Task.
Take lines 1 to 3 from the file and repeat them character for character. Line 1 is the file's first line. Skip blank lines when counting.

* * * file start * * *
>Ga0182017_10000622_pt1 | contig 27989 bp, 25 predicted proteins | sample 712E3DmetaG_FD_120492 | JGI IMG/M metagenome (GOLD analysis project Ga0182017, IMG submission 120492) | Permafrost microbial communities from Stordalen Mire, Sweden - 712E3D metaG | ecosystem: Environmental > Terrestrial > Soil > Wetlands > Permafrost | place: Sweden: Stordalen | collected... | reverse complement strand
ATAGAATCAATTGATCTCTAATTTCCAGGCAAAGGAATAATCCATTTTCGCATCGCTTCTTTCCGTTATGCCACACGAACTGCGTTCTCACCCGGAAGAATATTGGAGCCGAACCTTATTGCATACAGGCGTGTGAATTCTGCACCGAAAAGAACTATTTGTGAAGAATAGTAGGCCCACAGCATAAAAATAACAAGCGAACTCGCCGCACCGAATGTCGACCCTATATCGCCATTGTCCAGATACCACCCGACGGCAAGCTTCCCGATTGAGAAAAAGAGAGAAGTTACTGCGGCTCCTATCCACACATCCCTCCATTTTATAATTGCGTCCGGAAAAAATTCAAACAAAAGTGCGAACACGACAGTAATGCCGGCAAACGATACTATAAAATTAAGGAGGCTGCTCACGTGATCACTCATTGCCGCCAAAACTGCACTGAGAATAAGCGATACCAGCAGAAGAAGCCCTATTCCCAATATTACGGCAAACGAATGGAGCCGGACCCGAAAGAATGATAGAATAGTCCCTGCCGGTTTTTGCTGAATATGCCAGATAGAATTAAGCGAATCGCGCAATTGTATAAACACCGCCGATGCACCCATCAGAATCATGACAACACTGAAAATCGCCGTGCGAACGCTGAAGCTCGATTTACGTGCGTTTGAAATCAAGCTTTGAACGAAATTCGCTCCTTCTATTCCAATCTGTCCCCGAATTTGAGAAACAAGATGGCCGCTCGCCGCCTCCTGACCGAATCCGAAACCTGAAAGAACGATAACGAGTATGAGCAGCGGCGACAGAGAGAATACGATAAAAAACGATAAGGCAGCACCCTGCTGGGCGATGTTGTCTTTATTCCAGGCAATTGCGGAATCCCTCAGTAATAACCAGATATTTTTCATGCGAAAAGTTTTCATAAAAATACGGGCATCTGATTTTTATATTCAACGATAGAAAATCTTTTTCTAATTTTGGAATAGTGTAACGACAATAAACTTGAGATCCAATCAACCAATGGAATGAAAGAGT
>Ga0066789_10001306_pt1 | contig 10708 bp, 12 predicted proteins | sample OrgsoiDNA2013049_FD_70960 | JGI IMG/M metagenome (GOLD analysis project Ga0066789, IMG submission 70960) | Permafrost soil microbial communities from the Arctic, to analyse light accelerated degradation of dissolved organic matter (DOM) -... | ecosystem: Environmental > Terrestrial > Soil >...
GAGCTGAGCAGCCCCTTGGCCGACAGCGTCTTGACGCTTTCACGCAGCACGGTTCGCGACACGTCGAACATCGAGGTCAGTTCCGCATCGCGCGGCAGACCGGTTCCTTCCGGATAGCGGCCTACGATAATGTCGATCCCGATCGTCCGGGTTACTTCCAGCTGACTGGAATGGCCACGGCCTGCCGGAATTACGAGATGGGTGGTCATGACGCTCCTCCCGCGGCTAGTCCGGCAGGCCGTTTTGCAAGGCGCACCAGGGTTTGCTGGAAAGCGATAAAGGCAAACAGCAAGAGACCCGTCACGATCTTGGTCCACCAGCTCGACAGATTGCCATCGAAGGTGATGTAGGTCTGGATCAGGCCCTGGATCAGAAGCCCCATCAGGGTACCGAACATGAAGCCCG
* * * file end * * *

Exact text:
>Ga0182017_10000622_pt1 | contig 27989 bp, 25 predicted proteins | sample 712E3DmetaG_FD_120492 | JGI IMG/M metagenome (GOLD analysis project Ga0182017, IMG submission 120492) | Permafrost microbial communities from Stordalen Mire, Sweden - 712E3D metaG | ecosystem: Environmental > Terrestrial > Soil > Wetlands > Permafrost | place: Sweden: Stordalen | collected... | reverse complement strand
ATAGAATCAATTGATCTCTAATTTCCAGGCAAAGGAATAATCCATTTTCGCATCGCTTCTTTCCGTTATGCCACACGAACTGCGTTCTCACCCGGAAGAATATTGGAGCCGAACCTTATTGCATACAGGCGTGTGAATTCTGCACCGAAAAGAACTATTTGTGAAGAATAGTAGGCCCACAGCATAAAAATAACAAGCGAACTCGCCGCACCGAATGTCGACCCTATATCGCCATTGTCCAGATACCACCCGACGGCAAGCTTCCCGATTGAGAAAAAGAGAGAAGTTACTGCGGCTCCTATCCACACATCCCTCCATTTTATAATTGCGTCCGGAAAAAATTCAAACAAAAGTGCGAACACGACAGTAATGCCGGCAAACGATACTATAAAATTAAGGAGGCTGCTCACGTGATCACTCATTGCCGCCAAAACTGCACTGAGAATAAGCGATACCAGCAGAAGAAGCCCTATTCCCAATATTACGGCAAACGAATGGAGCCGGACCCGAAAGAATGATAGAATAGTCCCTGCCGGTTTTTGCTGAATATGCCAGATAGAATTAAGCGAATCGCGCAATTGTATAAACACCGCCGATGCACCCATCAGAATCATGACAACACTGAAAATCGCCGTGCGAACGCTGAAGCTCGATTTACGTGCGTTTGAAATCAAGCTTTGAACGAAATTCGCTCCTTCTATTCCAATCTGTCCCCGAATTTGAGAAACAAGATGGCCGCTCGCCGCCTCCTGACCGAATCCGAAACCTGAAAGAACGATAACGAGTATGAGCAGCGGCGACAGAGAGAATACGATAAAAAACGATAAGGCAGCACCCTGCTGGGCGATGTTGTCTTTATTCCAGGCAATTGCGGAATCCCTCAGTAATAACCAGATATTTTTCATGCGAAAAGTTTTCATAAAAATACGGGCATCTGATTTTTATATTCAACGATAGAAAATCTTTTTCTAATTTTGGAATAGTGTAACGACAATAAACTTGAGATCCAATCAACCAATGGAATGAAAGAGT
>Ga0066789_10001306_pt1 | contig 10708 bp, 12 predicted proteins | sample OrgsoiDNA2013049_FD_70960 | JGI IMG/M metagenome (GOLD analysis project Ga0066789, IMG submission 70960) | Permafrost soil microbial communities from the Arctic, to analyse light accelerated degradation of dissolved organic matter (DOM) -... | ecosystem: Environmental > Terrestrial > Soil >...